Understand one thing before you go to Decatur: it's a company town. True, there are four or five companies instead of just one, and some are owned by distant investors who have even less interest in Decatur than you do. Nevertheless, in this place it's much harder than usual to ignore the power of private capital.
The best way to see a company town? Look where the companies wish you wouldn't. Official guides to Decatur send you to Hickory Point Mall, the Rock Springs Environmental Center, the obligatory Lincoln heritage site, and the downtown library (which is laid out in a vast, open, one-floor pattern familiar to any midwesterner).
The boosters don't mention certain other places around town. Unlabeled, unloved, and for the most part unlovable, these sites commemorate hard luck, bad news, intractable dilemmas, and outright class warfare.
Touring them is a do-it-yourself project. No gift shops. No velvet ropes. No docents whispering over your shoulder. No multimedia displays of nitrite poisoning or police beating workers. You'll have to imagine for yourself an endless tape loop playing what former Archer Daniels Midland executive and expert price-fixer Terry Wilson told a March 1994 meeting of his supposed competitors: "You're my friend. I wanna be closer to you than I am to any customer, 'cause you can make it that I can make money or I can't make money."
Company Town I: Something in the water. Driving southwest from Champaign-Urbana on Interstate 72, you enter the Lake Decatur watershed approximately when you pass exit 176 for the towns of Mahomet and Seymour. Decatur draws its drinking water from this lake, created in 1922 when the city dammed the Sangamon River. About 800 square miles of farmland lie upstream, most of it planted in corn and soybeans.
The biggest and most amorphous "company" to which Decatur is subject is the agricultural industry that surrounds it. Decatur's big employers--Caterpillar, A.E. Staley, Bridgestone/Firestone, and the largest, Archer Daniels Midland--supply and are supplied by farmers. The agricultural industry has a direct impact on Lake Decatur as well. Barry Commoner, then based at Washington University in Saint Louis, told the story in one succinct chapter of his 1971 book The Closing Circle: Nature, Man, and Technology.
The farms you see along I-72 are picturesque but not innocuous. You are in fact driving through a gigantic flat-floored factory. It just happens to have green wallpaper, a blue-and-white ceiling, and a vast man-made drain into which everything gets hosed at the end of the day. Last year in Illinois every acre planted in corn received an average of 155 pounds of artificial nitrogen fertilizer. As Commoner points out, without some such dosage, farmers couldn't grow enough crop to be worth their while.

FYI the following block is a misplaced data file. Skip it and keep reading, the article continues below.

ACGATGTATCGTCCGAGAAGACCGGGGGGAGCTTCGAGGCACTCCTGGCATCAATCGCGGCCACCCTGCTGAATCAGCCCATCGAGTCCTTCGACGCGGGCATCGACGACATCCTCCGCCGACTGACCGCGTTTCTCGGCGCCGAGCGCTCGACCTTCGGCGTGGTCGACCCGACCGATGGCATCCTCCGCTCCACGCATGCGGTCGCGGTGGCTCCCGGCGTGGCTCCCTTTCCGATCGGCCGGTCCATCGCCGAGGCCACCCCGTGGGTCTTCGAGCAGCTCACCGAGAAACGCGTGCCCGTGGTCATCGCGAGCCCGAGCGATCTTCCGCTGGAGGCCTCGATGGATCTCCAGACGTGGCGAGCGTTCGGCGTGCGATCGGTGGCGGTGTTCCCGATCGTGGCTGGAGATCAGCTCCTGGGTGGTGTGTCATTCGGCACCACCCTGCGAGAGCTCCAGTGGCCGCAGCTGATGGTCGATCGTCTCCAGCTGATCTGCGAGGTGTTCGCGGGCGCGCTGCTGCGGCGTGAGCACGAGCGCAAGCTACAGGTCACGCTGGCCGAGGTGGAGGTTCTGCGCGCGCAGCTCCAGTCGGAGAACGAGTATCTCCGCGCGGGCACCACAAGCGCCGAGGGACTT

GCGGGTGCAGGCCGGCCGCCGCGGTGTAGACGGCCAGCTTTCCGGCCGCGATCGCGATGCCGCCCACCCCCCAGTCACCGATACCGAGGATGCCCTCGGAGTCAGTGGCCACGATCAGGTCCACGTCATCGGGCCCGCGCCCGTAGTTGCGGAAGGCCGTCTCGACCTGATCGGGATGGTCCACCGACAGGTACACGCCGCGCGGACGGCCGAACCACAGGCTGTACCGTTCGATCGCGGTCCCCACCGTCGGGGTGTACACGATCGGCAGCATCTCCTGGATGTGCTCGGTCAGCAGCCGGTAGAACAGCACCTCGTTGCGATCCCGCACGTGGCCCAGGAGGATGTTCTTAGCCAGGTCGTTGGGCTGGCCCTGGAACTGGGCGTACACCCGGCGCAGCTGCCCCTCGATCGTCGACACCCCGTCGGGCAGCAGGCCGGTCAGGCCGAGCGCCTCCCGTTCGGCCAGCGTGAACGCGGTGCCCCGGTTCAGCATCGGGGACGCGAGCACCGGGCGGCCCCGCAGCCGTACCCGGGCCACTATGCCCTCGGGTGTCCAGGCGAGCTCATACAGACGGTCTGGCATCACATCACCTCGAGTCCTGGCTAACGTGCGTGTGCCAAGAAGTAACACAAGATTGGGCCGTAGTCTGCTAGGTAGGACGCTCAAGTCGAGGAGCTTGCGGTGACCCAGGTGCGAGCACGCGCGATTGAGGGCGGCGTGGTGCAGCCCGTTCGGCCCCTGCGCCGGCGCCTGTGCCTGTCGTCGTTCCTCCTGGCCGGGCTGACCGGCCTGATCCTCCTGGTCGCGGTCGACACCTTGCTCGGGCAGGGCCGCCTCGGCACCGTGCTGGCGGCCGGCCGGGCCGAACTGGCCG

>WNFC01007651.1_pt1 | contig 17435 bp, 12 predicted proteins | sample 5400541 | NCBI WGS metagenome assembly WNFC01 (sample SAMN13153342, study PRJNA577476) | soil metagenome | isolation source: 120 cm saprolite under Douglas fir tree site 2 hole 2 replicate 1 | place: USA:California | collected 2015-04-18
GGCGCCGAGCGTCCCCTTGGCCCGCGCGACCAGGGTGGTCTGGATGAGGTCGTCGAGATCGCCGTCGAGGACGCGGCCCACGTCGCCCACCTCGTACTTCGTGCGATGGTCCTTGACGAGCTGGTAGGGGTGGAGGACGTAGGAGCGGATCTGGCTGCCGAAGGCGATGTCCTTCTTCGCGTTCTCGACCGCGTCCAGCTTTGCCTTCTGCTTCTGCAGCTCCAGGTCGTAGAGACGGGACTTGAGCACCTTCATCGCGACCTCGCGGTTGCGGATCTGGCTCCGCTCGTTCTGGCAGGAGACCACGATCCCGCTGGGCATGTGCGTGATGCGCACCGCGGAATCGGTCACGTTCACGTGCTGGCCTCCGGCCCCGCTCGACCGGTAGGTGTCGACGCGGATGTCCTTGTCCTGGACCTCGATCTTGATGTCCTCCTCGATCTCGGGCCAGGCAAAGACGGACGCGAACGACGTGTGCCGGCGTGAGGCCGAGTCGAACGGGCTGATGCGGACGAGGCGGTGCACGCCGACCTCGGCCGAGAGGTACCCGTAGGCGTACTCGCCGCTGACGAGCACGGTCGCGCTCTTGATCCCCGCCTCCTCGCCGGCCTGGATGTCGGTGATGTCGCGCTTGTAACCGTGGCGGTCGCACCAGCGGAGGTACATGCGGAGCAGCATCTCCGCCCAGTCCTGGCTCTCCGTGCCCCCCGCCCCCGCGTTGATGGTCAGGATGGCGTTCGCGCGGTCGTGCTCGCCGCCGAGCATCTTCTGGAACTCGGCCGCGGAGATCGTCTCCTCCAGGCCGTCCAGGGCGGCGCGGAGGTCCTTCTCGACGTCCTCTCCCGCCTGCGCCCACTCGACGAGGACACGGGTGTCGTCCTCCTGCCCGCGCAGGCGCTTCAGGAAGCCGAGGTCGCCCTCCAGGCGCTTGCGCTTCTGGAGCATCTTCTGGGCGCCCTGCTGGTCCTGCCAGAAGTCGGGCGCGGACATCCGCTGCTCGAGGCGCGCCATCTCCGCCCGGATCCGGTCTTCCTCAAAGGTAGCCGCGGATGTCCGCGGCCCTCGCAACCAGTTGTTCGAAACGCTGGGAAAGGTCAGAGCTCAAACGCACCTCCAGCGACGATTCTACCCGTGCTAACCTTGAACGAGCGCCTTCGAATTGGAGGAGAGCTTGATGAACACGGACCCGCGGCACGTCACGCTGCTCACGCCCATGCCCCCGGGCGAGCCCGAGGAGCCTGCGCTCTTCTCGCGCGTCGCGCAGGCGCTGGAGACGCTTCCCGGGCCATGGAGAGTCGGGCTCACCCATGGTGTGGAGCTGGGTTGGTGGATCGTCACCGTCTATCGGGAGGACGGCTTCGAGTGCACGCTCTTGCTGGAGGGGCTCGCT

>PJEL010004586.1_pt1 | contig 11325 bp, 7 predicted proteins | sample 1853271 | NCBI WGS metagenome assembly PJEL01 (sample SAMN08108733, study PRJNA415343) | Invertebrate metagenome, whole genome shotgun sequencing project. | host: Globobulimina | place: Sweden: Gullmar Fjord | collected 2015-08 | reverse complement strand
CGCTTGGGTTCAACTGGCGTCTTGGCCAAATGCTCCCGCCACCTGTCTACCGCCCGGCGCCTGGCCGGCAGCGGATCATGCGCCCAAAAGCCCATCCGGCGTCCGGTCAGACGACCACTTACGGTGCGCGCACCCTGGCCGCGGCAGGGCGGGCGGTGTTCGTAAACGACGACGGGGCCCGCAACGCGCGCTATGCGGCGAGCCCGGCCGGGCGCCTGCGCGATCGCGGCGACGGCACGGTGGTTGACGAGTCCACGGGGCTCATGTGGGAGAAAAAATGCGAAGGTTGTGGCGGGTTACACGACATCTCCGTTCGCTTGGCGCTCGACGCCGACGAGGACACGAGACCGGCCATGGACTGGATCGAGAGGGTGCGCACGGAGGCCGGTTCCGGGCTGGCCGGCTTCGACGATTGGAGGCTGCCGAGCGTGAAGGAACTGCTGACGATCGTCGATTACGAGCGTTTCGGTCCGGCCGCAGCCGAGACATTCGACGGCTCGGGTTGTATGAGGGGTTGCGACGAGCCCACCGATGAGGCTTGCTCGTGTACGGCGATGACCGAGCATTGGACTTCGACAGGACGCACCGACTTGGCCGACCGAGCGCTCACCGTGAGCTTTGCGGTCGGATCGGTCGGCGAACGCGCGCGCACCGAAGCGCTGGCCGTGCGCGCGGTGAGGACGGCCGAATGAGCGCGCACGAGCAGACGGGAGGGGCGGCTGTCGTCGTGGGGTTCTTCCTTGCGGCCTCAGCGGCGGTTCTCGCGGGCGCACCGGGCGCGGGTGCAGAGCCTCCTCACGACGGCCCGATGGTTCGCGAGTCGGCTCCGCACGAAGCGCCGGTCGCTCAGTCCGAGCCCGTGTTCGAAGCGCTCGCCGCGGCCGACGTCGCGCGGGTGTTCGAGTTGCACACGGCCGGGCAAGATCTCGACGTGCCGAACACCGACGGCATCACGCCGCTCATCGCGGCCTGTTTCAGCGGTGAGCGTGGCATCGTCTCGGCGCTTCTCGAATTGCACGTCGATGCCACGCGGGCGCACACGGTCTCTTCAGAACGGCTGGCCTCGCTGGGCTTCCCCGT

Some of that nitrogen goes to build strong stalks and full ears of corn; some of it runs off the fields and into Lake Decatur in the form of dissolved nitrate. (Later on it reaches the Gulf of Mexico, where it overfertilizes offshore ecosystems and creates a "dead zone" every year, but that's another story.) Not all the nitrate in Lake Decatur comes from excess farm fertilizer--the experts are still arguing over exactly how much--but a great deal of it undeniably does.
One trouble with nitrate is that babies' digestive systems can turn it into nitrite, which in sufficient quantities can deprive the blood of oxygen, asphyxiating the kid from within. Lake Decatur exceeds the state EPA's limit of ten milligrams of nitrate per liter of drinking water almost yearly, with levels usually peaking between February and July. There's no way for current water-treatment plants to remove nitrate, and boiling the water at home only increases its concentration. Prevention is the only known cure.
In 1992, with EPA encouragement, the city of Decatur hired the Illinois State Water Survey to measure nitrate pollution in the lake and its tributaries and to suggest ways of farming that might reduce the amount of nitrate Decaturites drink between Valentine's Day and Independence Day. The ISWS, based in nearby Champaign, has made some of the reports available on the Web. You can read the latest one, "Watershed Monitoring for the Lake Decatur Watershed, 1998-1999," by Laura Keefer and Misganaw Demissie, at www.sws.uiuc.edu (search under Contract Reports). But you can't find it on the shelves in the Decatur Public Library.
Company Town II: Follow the fixers. The premises of Archer Daniels Midland, Decatur's admitted price-fixer, are gated and inaccessible. And none of its thieving from customers (which is what price-fixing amounts to) occurred locally. The scenes of the crime may be elsewhere, but scenes relevant to it are all around.